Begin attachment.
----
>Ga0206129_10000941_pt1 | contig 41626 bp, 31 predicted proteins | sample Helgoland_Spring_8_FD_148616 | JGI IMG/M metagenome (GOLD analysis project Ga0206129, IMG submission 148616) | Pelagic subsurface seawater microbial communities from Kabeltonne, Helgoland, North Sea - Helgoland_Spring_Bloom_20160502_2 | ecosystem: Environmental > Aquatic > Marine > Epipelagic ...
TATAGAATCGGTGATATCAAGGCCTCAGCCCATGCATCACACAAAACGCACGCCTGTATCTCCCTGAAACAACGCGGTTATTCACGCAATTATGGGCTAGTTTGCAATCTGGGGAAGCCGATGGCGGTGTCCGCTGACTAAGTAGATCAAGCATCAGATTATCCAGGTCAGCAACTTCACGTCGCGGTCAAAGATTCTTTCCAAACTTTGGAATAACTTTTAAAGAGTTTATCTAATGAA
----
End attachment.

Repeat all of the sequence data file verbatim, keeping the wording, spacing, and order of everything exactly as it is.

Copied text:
>Ga0206129_10000941_pt1 | contig 41626 bp, 31 predicted proteins | sample Helgoland_Spring_8_FD_148616 | JGI IMG/M metagenome (GOLD analysis project Ga0206129, IMG submission 148616) | Pelagic subsurface seawater microbial communities from Kabeltonne, Helgoland, North Sea - Helgoland_Spring_Bloom_20160502_2 | ecosystem: Environmental > Aquatic > Marine > Epipelagic ...
TATAGAATCGGTGATATCAAGGCCTCAGCCCATGCATCACACAAAACGCACGCCTGTATCTCCCTGAAACAACGCGGTTATTCACGCAATTATGGGCTAGTTTGCAATCTGGGGAAGCCGATGGCGGTGTCCGCTGACTAAGTAGATCAAGCATCAGATTATCCAGGTCAGCAACTTCACGTCGCGGTCAAAGATTCTTTCCAAACTTTGGAATAACTTTTAAAGAGTTTATCTAATGAA